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It would be hard to find poetry like this down South. This is very much northern poetry in its best sense – aware of inequalities and of humble beauty, expressed with a wry awareness; poems written with tender, self-mocking observations of motorway sidings, miners in clubs, a thrush fallen out of its next too early and a lost love.

About Geoff Tomlinson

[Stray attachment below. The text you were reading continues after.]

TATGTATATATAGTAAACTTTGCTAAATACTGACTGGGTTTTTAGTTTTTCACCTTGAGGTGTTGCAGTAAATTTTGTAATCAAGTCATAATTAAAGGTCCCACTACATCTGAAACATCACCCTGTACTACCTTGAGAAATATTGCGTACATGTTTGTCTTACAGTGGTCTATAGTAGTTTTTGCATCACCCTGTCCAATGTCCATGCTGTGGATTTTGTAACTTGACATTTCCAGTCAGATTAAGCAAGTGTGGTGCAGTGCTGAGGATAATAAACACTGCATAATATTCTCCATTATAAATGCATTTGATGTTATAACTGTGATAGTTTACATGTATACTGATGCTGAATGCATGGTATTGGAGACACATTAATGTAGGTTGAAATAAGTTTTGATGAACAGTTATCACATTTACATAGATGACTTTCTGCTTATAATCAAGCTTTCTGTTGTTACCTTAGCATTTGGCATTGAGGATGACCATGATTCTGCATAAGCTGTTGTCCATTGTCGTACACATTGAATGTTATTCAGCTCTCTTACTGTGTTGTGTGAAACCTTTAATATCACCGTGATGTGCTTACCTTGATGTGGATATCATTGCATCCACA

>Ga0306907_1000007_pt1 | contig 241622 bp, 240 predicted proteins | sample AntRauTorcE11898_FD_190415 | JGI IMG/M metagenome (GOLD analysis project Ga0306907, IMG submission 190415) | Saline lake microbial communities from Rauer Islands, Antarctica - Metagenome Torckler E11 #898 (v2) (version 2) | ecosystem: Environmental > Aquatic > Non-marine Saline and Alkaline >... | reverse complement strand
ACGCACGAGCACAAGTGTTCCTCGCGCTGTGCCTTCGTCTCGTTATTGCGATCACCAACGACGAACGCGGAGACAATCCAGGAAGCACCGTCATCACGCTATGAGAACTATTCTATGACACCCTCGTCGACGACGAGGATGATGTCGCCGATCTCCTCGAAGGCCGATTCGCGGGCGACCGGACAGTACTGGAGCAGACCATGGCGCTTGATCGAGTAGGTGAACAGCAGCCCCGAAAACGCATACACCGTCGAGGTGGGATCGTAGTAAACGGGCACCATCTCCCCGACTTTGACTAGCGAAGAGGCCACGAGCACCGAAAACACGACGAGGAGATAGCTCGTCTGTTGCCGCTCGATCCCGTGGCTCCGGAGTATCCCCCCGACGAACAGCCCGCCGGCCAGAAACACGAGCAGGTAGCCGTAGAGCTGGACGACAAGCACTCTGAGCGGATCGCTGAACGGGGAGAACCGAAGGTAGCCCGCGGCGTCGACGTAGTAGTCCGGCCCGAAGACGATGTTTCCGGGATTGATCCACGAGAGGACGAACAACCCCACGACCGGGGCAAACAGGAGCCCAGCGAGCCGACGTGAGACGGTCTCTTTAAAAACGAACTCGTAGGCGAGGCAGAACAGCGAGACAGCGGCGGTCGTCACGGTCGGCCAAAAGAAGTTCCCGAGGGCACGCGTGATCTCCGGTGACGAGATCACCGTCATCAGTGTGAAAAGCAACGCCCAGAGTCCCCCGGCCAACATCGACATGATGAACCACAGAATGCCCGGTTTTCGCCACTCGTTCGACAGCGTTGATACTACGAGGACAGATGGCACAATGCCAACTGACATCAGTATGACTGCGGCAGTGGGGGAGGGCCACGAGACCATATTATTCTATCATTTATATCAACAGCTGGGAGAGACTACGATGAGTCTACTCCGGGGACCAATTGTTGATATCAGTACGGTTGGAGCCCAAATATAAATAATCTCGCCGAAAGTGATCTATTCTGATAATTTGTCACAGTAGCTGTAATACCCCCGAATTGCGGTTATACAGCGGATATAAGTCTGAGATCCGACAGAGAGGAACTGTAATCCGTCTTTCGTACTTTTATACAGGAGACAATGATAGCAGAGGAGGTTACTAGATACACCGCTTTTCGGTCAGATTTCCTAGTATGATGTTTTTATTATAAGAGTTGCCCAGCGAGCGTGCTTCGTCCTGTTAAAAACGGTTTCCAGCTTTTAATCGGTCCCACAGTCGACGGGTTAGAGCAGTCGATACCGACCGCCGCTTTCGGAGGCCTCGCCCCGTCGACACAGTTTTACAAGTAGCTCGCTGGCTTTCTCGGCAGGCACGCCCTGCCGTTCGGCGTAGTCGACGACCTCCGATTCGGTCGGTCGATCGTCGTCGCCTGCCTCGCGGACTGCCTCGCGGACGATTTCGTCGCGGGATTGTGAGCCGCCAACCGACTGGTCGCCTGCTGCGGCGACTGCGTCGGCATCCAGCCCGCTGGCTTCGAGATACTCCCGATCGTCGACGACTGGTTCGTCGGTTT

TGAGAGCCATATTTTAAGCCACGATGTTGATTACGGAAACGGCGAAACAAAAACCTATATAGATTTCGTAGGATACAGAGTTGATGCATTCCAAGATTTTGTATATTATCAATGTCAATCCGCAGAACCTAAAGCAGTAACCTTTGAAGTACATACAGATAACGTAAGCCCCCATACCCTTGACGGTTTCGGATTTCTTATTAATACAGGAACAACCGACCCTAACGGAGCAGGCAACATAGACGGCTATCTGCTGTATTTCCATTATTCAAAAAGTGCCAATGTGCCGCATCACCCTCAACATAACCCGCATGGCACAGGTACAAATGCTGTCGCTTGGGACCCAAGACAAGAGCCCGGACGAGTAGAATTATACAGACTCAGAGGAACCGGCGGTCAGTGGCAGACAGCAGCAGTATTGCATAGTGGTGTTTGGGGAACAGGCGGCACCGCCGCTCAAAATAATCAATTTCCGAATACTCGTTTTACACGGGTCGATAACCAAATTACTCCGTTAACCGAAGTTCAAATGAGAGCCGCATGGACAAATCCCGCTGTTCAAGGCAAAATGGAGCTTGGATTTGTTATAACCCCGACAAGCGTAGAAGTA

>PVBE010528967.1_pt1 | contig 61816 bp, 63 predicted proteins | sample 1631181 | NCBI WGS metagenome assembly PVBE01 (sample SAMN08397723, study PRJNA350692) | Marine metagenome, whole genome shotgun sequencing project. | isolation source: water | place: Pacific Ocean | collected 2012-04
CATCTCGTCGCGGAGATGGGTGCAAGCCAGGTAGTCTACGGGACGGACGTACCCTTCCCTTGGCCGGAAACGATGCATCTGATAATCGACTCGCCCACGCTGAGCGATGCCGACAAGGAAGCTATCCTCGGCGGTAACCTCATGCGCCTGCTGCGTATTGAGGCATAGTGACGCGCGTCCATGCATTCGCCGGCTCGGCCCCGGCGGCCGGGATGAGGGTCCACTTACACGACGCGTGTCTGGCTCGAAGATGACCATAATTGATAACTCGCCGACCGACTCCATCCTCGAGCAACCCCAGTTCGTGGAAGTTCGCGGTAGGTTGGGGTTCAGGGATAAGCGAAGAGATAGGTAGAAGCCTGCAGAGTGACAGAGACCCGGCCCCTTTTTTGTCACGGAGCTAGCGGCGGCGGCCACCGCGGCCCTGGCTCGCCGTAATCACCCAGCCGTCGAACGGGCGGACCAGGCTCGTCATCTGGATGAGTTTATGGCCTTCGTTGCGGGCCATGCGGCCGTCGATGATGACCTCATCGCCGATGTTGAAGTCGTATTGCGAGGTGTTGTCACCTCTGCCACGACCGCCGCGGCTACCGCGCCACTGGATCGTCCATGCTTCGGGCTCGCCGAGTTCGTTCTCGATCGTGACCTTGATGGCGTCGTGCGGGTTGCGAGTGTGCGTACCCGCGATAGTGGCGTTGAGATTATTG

Geoff Tomlinson was born in Barnoldswick, West Yorkshire, and brought up in Burnley, Lancashire. His parents were cotton weavers, but the family had been dairy farmers, a tradition his brother Jack continued. He taught in Lancashire and Dorset before moving to County Durham as a lecturer. Casual work has included being a roller-carrier in a mill, a postman, milk roundsman, market gardener, farmhand, literature examiner and small press (Platform Poets) editor. Relics of these experiences may crop up anywhere in his poems, along with references to Art and Music. He has published poems and stories in a range of magazines and the dichotomies between town and country and between academia and a working-class upbringing are evident in much of his work. One of his stories is in the Mudfog ‘Discoverers’ anthology.

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